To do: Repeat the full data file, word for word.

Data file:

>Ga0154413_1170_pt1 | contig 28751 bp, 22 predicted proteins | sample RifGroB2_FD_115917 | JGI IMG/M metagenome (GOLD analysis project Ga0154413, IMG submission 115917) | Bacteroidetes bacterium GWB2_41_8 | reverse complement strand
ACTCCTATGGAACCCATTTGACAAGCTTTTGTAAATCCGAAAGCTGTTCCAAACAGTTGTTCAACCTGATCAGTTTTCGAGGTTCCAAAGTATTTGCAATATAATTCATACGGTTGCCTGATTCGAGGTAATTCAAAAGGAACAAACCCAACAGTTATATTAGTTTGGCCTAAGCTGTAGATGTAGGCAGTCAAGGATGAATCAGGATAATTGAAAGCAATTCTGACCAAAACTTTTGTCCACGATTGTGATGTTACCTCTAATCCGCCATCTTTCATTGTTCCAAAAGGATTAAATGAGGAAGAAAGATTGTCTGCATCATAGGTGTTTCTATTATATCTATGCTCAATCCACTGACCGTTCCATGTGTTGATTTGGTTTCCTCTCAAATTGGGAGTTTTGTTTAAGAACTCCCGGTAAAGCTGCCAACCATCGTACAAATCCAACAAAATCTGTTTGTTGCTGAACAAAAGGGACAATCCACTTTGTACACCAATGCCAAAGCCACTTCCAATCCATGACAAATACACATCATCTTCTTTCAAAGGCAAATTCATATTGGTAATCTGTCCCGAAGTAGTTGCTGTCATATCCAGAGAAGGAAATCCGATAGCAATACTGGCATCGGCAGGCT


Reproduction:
>Ga0154413_1170_pt1 | contig 28751 bp, 22 predicted proteins | sample RifGroB2_FD_115917 | JGI IMG/M metagenome (GOLD analysis project Ga0154413, IMG submission 115917) | Bacteroidetes bacterium GWB2_41_8 | reverse complement strand
ACTCCTATGGAACCCATTTGACAAGCTTTTGTAAATCCGAAAGCTGTTCCAAACAGTTGTTCAACCTGATCAGTTTTCGAGGTTCCAAAGTATTTGCAATATAATTCATACGGTTGCCTGATTCGAGGTAATTCAAAAGGAACAAACCCAACAGTTATATTAGTTTGGCCTAAGCTGTAGATGTAGGCAGTCAAGGATGAATCAGGATAATTGAAAGCAATTCTGACCAAAACTTTTGTCCACGATTGTGATGTTACCTCTAATCCGCCATCTTTCATTGTTCCAAAAGGATTAAATGAGGAAGAAAGATTGTCTGCATCATAGGTGTTTCTATTATATCTATGCTCAATCCACTGACCGTTCCATGTGTTGATTTGGTTTCCTCTCAAATTGGGAGTTTTGTTTAAGAACTCCCGGTAAAGCTGCCAACCATCGTACAAATCCAACAAAATCTGTTTGTTGCTGAACAAAAGGGACAATCCACTTTGTACACCAATGCCAAAGCCACTTCCAATCCATGACAAATACACATCATCTTCTTTCAAAGGCAAATTCATATTGGTAATCTGTCCCGAAGTAGTTGCTGTCATATCCAGAGAAGGAAATCCGATAGCAATACTGGCATCGGCAGGCT